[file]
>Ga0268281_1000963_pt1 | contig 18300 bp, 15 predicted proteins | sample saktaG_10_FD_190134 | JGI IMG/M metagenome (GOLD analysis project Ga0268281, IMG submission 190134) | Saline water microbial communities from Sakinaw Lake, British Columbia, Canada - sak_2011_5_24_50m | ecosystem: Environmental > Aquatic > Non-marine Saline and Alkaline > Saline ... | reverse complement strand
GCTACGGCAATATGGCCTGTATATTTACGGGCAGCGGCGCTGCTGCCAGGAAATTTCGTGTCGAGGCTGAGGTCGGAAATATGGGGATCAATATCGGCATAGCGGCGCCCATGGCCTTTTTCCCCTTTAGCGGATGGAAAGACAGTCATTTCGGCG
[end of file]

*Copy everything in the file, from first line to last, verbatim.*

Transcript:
>Ga0268281_1000963_pt1 | contig 18300 bp, 15 predicted proteins | sample saktaG_10_FD_190134 | JGI IMG/M metagenome (GOLD analysis project Ga0268281, IMG submission 190134) | Saline water microbial communities from Sakinaw Lake, British Columbia, Canada - sak_2011_5_24_50m | ecosystem: Environmental > Aquatic > Non-marine Saline and Alkaline > Saline ... | reverse complement strand
GCTACGGCAATATGGCCTGTATATTTACGGGCAGCGGCGCTGCTGCCAGGAAATTTCGTGTCGAGGCTGAGGTCGGAAATATGGGGATCAATATCGGCATAGCGGCGCCCATGGCCTTTTTCCCCTTTAGCGGATGGAAAGACAGTCATTTCGGCG